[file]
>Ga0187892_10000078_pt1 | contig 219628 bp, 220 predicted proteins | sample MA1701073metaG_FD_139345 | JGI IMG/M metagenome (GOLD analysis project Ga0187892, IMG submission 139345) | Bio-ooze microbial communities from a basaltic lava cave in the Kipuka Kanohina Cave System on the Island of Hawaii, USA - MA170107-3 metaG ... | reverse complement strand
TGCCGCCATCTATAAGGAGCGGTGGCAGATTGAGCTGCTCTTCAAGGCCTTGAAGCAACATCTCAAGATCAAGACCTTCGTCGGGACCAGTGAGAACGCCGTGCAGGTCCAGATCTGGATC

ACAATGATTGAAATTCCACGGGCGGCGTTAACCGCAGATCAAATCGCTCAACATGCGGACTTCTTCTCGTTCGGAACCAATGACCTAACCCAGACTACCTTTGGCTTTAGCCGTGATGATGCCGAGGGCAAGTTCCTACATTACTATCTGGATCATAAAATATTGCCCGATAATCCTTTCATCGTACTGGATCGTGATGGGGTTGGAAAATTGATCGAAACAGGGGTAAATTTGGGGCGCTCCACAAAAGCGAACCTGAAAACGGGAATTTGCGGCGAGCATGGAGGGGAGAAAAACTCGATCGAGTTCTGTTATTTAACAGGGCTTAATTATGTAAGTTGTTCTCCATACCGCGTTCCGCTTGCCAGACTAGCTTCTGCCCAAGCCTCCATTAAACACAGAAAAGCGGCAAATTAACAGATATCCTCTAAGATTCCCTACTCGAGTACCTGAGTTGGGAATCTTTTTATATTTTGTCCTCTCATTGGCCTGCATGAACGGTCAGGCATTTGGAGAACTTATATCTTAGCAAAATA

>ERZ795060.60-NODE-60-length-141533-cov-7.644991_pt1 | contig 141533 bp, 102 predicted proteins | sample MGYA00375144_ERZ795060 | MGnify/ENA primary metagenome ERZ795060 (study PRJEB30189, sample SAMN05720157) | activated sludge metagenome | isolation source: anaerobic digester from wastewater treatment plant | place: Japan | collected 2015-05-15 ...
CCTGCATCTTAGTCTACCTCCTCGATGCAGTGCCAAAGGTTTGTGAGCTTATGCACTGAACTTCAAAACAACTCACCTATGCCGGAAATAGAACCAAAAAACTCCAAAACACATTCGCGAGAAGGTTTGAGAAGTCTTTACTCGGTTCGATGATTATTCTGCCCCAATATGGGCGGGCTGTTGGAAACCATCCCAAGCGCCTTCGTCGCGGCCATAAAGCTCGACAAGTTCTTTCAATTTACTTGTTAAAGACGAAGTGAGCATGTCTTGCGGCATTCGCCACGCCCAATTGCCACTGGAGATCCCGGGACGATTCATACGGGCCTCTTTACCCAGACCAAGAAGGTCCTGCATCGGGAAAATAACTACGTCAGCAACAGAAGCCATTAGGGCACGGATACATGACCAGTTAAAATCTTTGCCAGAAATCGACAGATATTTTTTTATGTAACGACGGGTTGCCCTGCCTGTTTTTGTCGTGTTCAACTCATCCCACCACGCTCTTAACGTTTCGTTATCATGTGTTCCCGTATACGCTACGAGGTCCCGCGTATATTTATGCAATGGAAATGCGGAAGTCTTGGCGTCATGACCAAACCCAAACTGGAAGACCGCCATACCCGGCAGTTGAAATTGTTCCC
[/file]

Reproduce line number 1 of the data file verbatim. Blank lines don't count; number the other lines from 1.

>Ga0187892_10000078_pt1 | contig 219628 bp, 220 predicted proteins | sample MA1701073metaG_FD_139345 | JGI IMG/M metagenome (GOLD analysis project Ga0187892, IMG submission 139345) | Bio-ooze microbial communities from a basaltic lava cave in the Kipuka Kanohina Cave System on the Island of Hawaii, USA - MA170107-3 metaG ... | reverse complement strand